Research is an important part of odontology in both order to evaluate existing treatment methods and to develop new ones. Research involving humans has a dark history and acts of cruelty have been carried out in the name of science, e.g., on prisoners of war and refugees in concentration camps during World War II. This led to an intensified discussion in the world community about ethics and to a number of incentives and declarations. The most important are the Nuremberg Code and the Helsinki declaration on Ethical Principles for Medical Research Involving Human Subjects , which has been incorporated in the legislative systems of most countries. There are also important documents about research involving children, e.g., CIOMS, The Council for International Organizations of Medical Sciences, who together with the World Health Organization (WHO) have published the International Ethical Guidelines for Biomedical Research Involving Human Subjects . This publication focuses very much on the process of informing patients, and on consent.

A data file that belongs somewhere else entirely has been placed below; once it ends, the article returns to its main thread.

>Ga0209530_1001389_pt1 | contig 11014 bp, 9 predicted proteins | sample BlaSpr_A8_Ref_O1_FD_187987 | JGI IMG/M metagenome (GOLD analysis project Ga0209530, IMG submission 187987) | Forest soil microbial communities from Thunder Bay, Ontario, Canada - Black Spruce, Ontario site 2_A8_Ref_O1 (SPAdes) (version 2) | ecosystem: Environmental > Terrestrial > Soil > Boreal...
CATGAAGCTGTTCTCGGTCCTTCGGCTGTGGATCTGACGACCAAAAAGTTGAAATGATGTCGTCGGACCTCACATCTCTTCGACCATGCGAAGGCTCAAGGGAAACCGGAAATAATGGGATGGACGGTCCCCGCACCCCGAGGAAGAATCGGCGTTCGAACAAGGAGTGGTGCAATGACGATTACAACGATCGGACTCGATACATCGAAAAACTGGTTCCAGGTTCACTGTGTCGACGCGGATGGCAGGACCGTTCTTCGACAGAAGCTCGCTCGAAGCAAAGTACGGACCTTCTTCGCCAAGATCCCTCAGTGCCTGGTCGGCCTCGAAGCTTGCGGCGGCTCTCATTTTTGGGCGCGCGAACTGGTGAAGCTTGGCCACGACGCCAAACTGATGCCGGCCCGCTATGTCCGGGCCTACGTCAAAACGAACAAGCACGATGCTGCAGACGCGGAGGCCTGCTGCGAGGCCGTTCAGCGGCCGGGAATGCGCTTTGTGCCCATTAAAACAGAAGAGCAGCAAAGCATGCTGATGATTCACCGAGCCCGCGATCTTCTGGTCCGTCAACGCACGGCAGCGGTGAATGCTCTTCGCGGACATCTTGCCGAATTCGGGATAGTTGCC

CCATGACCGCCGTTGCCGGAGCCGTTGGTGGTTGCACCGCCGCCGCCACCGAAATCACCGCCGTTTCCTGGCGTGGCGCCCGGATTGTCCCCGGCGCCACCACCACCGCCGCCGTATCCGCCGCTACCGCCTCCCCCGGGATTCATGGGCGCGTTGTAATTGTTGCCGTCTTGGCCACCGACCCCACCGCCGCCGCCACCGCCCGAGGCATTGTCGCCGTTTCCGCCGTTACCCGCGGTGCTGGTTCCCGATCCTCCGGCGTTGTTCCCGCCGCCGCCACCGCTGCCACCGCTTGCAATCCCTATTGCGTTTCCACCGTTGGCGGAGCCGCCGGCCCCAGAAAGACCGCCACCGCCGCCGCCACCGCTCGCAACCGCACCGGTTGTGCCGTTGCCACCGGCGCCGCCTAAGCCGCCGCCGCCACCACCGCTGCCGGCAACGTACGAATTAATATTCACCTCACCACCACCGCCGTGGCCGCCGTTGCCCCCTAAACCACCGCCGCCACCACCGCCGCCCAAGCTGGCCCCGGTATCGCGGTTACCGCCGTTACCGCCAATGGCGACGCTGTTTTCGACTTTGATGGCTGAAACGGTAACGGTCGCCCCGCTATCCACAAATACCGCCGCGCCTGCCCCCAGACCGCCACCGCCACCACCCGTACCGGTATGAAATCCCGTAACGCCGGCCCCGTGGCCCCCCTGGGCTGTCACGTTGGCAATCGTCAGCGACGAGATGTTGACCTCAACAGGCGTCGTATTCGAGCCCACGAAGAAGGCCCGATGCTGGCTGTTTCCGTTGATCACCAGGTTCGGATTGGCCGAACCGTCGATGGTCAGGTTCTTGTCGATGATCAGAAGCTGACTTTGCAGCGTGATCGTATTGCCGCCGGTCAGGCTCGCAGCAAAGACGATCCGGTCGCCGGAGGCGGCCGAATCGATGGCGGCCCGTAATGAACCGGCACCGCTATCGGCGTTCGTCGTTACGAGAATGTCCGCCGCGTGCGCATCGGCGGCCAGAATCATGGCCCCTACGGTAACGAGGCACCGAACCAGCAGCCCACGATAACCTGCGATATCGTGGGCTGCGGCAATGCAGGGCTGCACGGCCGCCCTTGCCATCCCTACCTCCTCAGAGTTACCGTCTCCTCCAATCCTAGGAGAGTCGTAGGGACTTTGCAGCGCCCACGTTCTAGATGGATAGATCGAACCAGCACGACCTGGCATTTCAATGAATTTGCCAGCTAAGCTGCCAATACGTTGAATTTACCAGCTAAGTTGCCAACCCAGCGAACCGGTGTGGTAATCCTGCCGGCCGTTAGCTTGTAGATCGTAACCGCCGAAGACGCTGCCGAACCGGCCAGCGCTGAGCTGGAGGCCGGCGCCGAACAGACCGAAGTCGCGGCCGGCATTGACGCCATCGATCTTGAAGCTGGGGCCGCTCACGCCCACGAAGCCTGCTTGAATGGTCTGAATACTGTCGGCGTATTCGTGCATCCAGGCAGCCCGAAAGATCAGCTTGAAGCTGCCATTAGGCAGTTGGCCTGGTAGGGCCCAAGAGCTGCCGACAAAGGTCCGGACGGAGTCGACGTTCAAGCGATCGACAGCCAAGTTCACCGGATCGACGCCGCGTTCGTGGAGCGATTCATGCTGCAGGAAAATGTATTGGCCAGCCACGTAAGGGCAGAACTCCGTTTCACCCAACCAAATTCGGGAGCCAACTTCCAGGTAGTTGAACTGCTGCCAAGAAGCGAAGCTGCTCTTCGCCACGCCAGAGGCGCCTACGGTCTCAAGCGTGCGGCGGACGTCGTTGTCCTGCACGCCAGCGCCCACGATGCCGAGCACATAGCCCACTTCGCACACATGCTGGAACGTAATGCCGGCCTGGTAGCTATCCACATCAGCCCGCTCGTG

Involving children and adolescents in research is problematic, foremost from the perspective of information and consent. A basic principle is that research should not be carried out on children or other groups of patients who cannot fully understand information or give consent themselves if it is possible instead to engage adult, competent persons. Another angle, also problematic, is the fact that the majority of research rightfully is carried out on adults, but then generates results applicable to adults and not necessarily to children. The same issues are even more problematic when it comes to individuals (children, adolescents, adults and so on) with complicated medical problems, rare disorders, cognitive impairment, etc. These are groups of human beings often urgently in need of new drugs or treatments in order to improve health, quality of life, or even for survival. From that perspective it is important that research is carried out involving young patients; they have the right to participate, to provide researchers with their points of view, and to benefit from results of research that is applicable to their age‐specific problems and concerns.